This time I look at two books that collect material shot in the predominantly rural areas of Japan in the 1970s: Zokushin, by Hiromi Tsuchida, and Minyou Sanga, by Issei Suda. Both works — Zokushin a 2004 reprint of a bona fide classic (see Vartanian/Kaneko, Japanese Photobooks of the 1960s and ’70s, p. 192-196), Minyou Sanga a relatively recent publication of source material shot in the late 70s — were part of a distinct trend among Japanese photographers such as Daido Moriyama, Shomei Tomatsu, Yutaka Takanashi, Masatoshi Naito and Kazuo Kitai, to name a few, who explored subjects and landscapes far removed from the urban centers of Japan.

As I explain in my commentary on the video, both books ostensibly look at the festivals and rituals of Japan, particularly in rural areas where festivals and folk traditions continue to this day to exert a strong influence and sense of community. Nevertheless, they are as far from a “The Festivals of Japan” coffee table book sensibility as you are likely to find. While these festivals are the backbone of both books, I would argue that the books are much more portraits of people and communities trying to maintain an identity and connection to the past amidst a rapidly developing and urbanized Japan of the 70s.

俗神
Zokushin

Photographs by Hiromi Tsuchida
Revised edition, published in 2004 by Tosei-sha; hardcover with dustcover; 240 pages, 115 b/w plates; 30cm x 30cm; photo captions, afterword essay by Kazuhiko Komatsu, cover flap reprint of 1976 text by Toshinobu Yasunaga, and Tsuchida biography — all in English and Japanese; Tsuchida’s short text on the occassion of the reprint in Japanese only. (Please note that obi shown in the video is no longer available as per the artist’s request.)

民謡山河
Minyou Sanga

Photographs by Issei Suda
Published in 2007 by Tosei-sha; softcover with dustcover; 212 pages, 202 b/w plates; 19cm x 26cm; the book’s colophon is in both English and Japanese, but Suda’s two-page essay on the background of the project is in Japanese only. The photos are not captioned.


Both Zokushin and Minyou Sanga are available in the Japan Exposures bookstore.

2008 Nikon Salon Awards


In November, Nikon Salon announced that Kenshichi Heshiki* and Yasushi Nishimura were the 2008 winners of their annual Ina Nobuo and Miki Jun prizes, respectively.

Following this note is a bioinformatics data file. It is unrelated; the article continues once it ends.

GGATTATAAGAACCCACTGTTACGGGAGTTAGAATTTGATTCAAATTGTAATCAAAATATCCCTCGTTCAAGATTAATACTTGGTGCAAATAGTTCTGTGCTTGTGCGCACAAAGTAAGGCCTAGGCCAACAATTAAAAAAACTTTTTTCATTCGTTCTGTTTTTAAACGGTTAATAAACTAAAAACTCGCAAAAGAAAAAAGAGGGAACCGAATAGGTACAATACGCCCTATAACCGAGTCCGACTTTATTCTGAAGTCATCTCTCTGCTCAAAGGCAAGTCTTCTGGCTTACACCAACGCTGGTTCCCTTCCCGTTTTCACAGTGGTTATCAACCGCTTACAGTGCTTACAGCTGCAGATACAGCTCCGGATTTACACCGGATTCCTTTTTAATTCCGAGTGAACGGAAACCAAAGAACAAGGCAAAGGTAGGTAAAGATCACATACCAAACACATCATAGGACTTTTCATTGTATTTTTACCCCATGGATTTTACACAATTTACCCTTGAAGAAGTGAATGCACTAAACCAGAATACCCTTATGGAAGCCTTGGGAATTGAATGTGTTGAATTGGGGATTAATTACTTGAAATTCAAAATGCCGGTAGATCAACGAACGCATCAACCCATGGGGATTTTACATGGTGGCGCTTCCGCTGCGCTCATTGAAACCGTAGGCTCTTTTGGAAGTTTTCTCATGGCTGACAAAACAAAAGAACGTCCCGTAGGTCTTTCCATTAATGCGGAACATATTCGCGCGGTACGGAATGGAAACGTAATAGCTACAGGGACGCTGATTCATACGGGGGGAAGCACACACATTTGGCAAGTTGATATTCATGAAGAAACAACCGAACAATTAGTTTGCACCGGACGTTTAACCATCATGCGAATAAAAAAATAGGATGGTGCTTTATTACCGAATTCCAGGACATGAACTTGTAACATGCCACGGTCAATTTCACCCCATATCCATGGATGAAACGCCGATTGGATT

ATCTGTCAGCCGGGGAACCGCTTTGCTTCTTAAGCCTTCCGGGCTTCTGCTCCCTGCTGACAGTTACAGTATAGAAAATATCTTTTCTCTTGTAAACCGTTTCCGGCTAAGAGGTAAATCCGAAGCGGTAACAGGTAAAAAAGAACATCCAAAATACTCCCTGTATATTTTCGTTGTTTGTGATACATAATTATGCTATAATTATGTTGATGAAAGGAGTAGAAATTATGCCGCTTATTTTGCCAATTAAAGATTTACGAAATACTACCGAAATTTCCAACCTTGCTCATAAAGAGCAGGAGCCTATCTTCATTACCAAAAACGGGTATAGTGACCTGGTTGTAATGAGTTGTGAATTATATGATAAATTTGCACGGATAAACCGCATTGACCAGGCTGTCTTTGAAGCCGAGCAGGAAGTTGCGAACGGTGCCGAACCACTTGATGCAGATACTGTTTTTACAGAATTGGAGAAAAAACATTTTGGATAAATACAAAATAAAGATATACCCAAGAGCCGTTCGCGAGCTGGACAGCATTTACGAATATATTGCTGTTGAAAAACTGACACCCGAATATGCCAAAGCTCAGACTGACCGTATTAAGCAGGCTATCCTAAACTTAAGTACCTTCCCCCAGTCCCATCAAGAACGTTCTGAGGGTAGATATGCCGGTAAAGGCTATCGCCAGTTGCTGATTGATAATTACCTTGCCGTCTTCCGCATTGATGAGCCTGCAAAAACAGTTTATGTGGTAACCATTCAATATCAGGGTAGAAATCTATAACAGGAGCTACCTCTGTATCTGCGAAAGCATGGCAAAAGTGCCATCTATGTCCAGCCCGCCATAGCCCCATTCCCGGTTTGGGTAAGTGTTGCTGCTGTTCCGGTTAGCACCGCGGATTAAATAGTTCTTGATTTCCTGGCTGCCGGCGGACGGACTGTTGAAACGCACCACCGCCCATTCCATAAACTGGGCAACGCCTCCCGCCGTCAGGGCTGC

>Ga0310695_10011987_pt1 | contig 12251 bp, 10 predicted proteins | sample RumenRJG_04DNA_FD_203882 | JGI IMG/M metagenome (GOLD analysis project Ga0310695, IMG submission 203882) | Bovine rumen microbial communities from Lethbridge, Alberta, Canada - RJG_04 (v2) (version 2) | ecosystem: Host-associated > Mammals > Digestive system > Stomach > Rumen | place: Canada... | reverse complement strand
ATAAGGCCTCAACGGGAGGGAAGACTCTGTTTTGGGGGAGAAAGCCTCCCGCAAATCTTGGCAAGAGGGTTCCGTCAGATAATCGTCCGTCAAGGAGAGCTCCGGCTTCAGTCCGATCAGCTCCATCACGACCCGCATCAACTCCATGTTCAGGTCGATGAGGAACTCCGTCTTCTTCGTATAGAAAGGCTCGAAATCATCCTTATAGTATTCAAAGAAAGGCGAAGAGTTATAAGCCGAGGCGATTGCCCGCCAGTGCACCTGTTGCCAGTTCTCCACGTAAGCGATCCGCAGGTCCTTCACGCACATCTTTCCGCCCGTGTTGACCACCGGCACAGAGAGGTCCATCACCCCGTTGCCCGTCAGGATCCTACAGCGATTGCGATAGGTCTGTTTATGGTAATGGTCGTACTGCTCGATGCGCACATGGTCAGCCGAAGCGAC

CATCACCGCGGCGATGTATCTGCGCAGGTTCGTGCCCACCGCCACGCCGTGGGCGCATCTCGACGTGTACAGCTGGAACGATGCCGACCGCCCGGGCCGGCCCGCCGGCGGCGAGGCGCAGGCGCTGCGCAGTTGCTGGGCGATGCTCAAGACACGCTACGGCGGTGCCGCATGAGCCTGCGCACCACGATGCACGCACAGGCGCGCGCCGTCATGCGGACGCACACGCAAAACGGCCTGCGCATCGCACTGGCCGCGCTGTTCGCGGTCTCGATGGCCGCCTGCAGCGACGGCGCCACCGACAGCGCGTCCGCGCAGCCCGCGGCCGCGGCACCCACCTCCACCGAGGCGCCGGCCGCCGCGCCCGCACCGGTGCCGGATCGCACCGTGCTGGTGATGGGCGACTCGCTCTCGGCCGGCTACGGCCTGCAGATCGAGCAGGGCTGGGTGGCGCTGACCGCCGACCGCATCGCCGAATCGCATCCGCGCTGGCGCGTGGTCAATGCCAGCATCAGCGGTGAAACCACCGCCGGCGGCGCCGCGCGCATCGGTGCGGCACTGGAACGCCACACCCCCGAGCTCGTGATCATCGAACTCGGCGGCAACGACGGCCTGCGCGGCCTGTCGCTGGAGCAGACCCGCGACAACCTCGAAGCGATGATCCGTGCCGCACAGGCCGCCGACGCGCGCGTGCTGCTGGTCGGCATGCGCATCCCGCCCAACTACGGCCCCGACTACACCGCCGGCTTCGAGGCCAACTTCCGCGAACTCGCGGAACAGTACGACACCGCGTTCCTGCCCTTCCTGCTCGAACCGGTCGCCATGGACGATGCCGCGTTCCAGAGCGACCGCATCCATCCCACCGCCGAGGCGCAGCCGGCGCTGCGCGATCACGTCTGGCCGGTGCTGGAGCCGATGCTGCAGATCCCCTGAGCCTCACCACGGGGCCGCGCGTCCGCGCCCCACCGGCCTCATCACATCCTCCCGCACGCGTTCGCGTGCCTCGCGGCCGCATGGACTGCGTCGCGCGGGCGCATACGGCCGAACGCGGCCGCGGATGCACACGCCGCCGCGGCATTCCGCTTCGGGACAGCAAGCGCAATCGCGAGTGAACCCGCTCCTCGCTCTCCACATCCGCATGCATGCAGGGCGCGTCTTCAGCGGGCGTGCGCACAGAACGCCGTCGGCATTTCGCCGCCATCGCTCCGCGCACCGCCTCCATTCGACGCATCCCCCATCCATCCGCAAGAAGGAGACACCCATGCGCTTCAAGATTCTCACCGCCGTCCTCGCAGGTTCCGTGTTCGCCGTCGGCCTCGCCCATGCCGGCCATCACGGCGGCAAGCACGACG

The gallery, which since opening in 1968 has been instrumental in furthering the career of many a famous Japanese photographer, established the Ina Nobuo Award in 1976. The winner is chosen from amongst all the exhibitions held at the gallery in a given calendar year (October – September). The award is named for photography critic Nobuo Ina (1898-1978), the famed photography critic who headed Nikon Salon for its first 10 years of existence. Past winners have included Masahisa Fukase, Hiromi Tsuchida, and Hiroh Kikai (a full list of winners is at the bottom of this page). The winner receives a cash prize (this year, ¥1,000,000) as well as Nikon camera equipment.

This year’s 33rd annual Ina Nobuo Award winner Heshiki is a 60-year old photographer born in Nakijin, a village on Okinawa Island. His exhibition entitled 山羊の肺 沖縄1968-2005年 (Lungs of a Goat — Okinawa 1968-2005) — which was held at the Nikon Salon in Ginza in May of this year — brought together roughly 90 images showcasing nearly 40 years of work focused on the everyday lives of Okinawa’s citizens.

The Miki Jun Award was established in 1998 in commemoration of the gallery’s 30th anniversary, and is given to a photographer under 35 years old and is chosen from among artists exhibited at Nikon Salon’s Juna21 gallery space. The prize is named after the photo journalist Jun Miki (1919-1992), one-time pupil of Ken Domon who worked for Life Magazine and other photo news magazines after the war, and was later president of the Nikkor Club. Renowned first and foremost for his photo reportage, Miki also played an accidental but important role in establishing the worldwide reputation of Nikkor lenses.

This year’s winner was Yasushi Nishimura for his exhibition entitled 彼女のタイトル (Her Title), a depiction of a young and troubled young woman’s life over a year and a half period. The 26 year old Nishimura is a member of the Photographer’s Gallery collective.

Since 2003, as part of the Miki Jun Award, Nikon Salon also gives out two “Inspiration Awards”. This year’s winners were 23-year old Hatsumi Matsushita for her series of amusing self-portraits, and Kaori Inbe, a 28-year old Tokyo-based photographer, for her ironically entitled exhibition “Moral Society”. You can view online galleries of the three Miki Jun winners at Nikon’s “Independents” site. (Click on the second “Enter” button on that page. The prize winners are galleries #28 (Nishimura), #31 (Matsushita), and #27 (Inbe). For some reason, the site only works with Internet Explorer for me).

Nikon Salon will re-mount each of the five winning exhibitions in December and January at their Shinjuku and Osaka salons. See this page for details.